She is really starting to look as beautiful as we could have dreamed!! It’s all coming together now :)

Juice It Up!

IMG_3285Our batteries were about three years old and started to get noticeably HOT. Two of the 4D batteries reside underneath the nav station seat and my toosh was getting too toasty!! The third is in the engine room. When we first arrived at the boat in September the water level inside the battery cells was very low. About 16oz of distilled water per cell were needed to bring them up to the proper level, but even after that they were still bubbling over, seeping out of the vents on the top of the batteries. While it’s not straight battery acid that’s coming out, it’s still very corrosive and dangerous. You can see the spillage in the picture above (disregard the terrible quality!)

This was a high priority boat project and we couldn’t put it off any longer.  We would have liked to put in 8D batteries to yield more amperage for a longer duration but the housing just wasn’t big enough and it’s not critical enough to rebuild the existing box or expand elsewhere. Our research discouraged us from the higher priced AGM batteries or gel batteries. The increased life just wasn’t enough justification for the higher price, and we’ve also heard from many salty dogs that they don’t always have a longer life either. We don’t mind the additional maintenance of refilling the distilled water every couple of months, especially if it means saving a few hundred dollars on these bad boys.  We went with some Deka Lead Acid batteries for $220 each. Plus, we were able to get them from the yard right here at our Marina.  The guys even said they would come pick up the old batteries at our slip. What a deal! IMG_3291The first step was to shut off all the power. No big deal, it’s just in the high 80’s outside and muggy as all hell. No power means no air conditioning…

Peter put on his safety glasses and gloves, then used a little T-9 to loosen up the terminals and the first one was ready to come out. A whopping 80lbs of battery and seeping lead acid had to be lifted out of that hole without dripping anywhere. Peter and I got it onto a black trash bag, but there was NO WAY I could help him lift it up the vertical 5′ ladder and through our companionway into the cockpit or over the lifelines onto the dock. Our super nice neighbor Karl donated some sweat equity and came to the rescue. IMG_3296It’s not a real boat project unless you get sidetracked and start a new one before finishing the first one, right?? Don’t forget, we still have NO POWER and NO A/C since we are only 1/3 done with the batteries. In order for the wood platform to screw back in properly over the top of the new battery, we got the chance to use our handy-dandy vice that was left by the previous owner on the back side of our engine room door. There was a small piece of wood that was beginning to split so we used some liquid nails and a screw to fix’er back up. IMG_3299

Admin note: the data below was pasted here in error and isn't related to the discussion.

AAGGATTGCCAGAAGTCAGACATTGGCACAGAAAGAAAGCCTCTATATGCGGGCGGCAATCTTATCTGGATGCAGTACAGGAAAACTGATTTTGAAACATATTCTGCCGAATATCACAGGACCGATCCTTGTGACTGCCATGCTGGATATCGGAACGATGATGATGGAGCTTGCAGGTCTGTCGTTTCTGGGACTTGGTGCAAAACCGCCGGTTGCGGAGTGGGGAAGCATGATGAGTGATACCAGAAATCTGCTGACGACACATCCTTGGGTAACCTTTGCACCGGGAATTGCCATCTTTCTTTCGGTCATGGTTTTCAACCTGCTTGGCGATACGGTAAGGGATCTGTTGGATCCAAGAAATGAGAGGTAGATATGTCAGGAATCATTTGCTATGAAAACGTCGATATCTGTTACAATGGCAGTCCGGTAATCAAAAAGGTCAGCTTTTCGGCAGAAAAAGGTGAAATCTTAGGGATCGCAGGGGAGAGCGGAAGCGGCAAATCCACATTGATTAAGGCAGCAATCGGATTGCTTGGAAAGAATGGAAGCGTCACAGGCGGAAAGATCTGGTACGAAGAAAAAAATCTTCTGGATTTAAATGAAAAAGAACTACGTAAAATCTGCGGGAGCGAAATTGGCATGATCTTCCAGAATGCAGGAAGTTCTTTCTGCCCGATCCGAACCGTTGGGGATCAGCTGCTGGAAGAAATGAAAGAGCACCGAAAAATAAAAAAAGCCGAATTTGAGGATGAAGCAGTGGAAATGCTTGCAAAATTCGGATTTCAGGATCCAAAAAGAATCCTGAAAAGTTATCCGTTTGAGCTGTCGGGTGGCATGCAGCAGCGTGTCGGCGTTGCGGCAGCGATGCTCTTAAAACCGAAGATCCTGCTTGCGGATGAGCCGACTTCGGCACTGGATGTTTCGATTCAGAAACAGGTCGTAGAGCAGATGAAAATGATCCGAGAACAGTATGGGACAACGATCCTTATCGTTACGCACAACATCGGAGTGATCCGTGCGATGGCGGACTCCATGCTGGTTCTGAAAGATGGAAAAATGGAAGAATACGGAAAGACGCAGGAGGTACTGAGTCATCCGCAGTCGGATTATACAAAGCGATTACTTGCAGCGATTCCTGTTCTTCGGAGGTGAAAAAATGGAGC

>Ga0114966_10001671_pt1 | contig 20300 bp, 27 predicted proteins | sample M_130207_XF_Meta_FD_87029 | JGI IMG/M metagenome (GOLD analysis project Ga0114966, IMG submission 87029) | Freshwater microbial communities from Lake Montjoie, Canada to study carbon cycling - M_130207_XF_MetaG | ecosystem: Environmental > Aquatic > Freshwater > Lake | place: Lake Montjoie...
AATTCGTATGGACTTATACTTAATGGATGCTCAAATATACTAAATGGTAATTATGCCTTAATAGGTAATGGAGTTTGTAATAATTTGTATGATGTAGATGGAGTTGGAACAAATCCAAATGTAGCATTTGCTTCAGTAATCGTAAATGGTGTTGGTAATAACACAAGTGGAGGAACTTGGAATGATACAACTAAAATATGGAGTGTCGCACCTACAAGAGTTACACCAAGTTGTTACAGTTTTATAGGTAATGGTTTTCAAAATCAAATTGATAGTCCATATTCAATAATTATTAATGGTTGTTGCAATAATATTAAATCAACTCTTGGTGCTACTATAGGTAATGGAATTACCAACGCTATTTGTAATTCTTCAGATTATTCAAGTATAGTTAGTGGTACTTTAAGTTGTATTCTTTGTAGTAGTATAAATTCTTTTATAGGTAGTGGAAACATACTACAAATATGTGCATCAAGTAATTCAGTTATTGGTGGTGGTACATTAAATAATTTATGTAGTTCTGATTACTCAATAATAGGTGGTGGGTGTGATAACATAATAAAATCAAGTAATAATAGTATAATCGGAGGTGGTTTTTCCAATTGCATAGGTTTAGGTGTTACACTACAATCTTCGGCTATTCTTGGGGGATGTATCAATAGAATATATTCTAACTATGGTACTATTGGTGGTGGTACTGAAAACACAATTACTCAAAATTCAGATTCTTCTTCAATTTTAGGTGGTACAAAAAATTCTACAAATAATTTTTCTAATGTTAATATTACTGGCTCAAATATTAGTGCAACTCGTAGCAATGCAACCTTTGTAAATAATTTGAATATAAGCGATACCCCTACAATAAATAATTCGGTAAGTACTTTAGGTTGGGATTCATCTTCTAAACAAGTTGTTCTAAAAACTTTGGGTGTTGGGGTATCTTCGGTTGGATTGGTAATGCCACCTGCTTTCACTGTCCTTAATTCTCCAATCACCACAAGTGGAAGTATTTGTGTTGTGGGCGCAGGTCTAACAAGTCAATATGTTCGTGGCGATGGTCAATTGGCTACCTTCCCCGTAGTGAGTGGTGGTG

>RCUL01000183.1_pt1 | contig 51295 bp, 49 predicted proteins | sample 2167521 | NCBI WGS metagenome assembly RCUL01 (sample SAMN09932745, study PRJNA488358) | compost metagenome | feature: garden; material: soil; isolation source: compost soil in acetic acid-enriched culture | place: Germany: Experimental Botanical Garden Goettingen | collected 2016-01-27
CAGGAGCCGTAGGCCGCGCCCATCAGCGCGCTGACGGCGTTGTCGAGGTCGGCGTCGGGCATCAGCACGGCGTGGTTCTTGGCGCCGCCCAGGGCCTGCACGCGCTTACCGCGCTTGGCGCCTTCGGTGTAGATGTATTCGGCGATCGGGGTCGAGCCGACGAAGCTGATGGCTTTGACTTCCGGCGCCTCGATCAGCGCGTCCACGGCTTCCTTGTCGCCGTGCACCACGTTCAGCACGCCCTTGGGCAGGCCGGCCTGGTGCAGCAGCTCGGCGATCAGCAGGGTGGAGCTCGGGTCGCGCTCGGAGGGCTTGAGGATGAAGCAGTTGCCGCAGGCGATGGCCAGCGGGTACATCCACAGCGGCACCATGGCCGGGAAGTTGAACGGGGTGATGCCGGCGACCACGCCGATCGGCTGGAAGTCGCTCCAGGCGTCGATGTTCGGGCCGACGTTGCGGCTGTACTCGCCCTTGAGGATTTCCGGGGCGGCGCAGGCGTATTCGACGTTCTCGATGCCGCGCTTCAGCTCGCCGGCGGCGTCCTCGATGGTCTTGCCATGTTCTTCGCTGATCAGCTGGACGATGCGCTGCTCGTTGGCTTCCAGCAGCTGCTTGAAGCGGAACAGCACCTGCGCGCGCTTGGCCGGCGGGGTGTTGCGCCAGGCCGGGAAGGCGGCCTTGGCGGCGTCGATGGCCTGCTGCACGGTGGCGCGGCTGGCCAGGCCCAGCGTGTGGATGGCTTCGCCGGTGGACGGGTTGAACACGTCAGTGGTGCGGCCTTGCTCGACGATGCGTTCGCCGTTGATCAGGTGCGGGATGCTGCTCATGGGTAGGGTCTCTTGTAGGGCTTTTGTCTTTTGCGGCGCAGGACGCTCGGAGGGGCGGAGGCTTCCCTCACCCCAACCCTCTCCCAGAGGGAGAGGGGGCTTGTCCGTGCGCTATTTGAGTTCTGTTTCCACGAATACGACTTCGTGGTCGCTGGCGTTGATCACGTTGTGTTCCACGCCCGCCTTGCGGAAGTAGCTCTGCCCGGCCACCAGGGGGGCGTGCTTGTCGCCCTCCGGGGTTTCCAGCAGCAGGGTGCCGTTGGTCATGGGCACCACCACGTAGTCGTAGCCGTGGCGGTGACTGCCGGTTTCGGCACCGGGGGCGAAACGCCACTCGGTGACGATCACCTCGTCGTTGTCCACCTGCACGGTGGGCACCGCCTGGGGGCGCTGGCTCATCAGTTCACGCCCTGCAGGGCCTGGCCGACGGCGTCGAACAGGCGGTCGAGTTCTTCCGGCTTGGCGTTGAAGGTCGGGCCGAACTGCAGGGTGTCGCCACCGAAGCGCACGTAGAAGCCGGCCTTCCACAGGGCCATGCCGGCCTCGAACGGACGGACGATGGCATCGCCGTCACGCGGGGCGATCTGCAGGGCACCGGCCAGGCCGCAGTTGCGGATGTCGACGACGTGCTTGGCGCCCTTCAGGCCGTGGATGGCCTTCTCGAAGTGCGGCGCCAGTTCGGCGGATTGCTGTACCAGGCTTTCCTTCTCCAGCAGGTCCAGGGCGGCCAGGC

IMG_3318The clock ticks on and we finally get the board back in place. My red toolbox fits perfectly where the previous owner had his toolbox. He laid non-skid strips down with screwed on wood blocking to hold the toolbox in place while underway. There’s also a strap that goes over the top for double measure. The snap that holds the strap also busted off but that’s a little less critical so we’ll add that one to the “list” for another day. On to finishing the batteries…

The last two sit more than snuggly inside the nav station seat and there is a grip of wires in the way making it extra difficult to remove the old leaking batteries. We are running out of daylight. It’s not getting any cooler and we are both sweating all over the place. I am able to lift the first one out of the box with Peter, but not the second one. Karl comes back over to help us out again. Two men are stronger than one! Now we just have to get them hooked back up properly and quickly. The headlamp came out long ago. Good thing we have little batteries to help us shine light on the big ones!!